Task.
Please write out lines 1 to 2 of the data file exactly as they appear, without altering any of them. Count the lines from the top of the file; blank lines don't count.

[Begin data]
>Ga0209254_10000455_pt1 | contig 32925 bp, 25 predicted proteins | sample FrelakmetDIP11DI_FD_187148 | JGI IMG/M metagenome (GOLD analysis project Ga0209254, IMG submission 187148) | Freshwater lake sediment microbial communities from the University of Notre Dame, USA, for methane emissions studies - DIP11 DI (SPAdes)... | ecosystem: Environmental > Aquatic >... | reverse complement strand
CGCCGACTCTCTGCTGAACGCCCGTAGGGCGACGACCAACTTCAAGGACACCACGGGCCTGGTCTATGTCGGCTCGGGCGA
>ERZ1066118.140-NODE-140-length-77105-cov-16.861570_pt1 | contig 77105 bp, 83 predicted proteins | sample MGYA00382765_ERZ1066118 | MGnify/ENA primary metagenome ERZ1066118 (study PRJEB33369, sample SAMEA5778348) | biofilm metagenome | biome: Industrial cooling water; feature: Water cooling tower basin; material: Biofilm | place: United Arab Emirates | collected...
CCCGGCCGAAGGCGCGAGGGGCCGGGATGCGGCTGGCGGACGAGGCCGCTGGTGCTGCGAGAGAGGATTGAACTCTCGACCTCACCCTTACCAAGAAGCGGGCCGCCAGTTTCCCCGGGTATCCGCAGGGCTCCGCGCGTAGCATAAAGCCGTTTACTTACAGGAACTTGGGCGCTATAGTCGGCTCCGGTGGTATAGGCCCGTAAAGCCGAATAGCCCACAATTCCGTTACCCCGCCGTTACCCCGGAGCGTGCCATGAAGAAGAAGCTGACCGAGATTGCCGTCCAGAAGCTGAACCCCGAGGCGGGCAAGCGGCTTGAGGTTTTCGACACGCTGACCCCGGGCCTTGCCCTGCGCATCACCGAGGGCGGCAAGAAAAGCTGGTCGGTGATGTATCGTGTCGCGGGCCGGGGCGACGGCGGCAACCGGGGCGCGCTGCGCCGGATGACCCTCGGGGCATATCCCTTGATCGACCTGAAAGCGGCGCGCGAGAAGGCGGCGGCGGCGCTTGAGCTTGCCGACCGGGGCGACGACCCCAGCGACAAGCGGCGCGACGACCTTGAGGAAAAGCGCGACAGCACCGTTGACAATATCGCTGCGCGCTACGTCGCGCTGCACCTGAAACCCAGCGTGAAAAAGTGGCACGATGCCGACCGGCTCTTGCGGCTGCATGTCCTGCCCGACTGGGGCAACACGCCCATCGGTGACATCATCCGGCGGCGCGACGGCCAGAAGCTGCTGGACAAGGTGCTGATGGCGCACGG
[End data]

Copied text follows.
>Ga0209254_10000455_pt1 | contig 32925 bp, 25 predicted proteins | sample FrelakmetDIP11DI_FD_187148 | JGI IMG/M metagenome (GOLD analysis project Ga0209254, IMG submission 187148) | Freshwater lake sediment microbial communities from the University of Notre Dame, USA, for methane emissions studies - DIP11 DI (SPAdes)... | ecosystem: Environmental > Aquatic >... | reverse complement strand
CGCCGACTCTCTGCTGAACGCCCGTAGGGCGACGACCAACTTCAAGGACACCACGGGCCTGGTCTATGTCGGCTCGGGCGA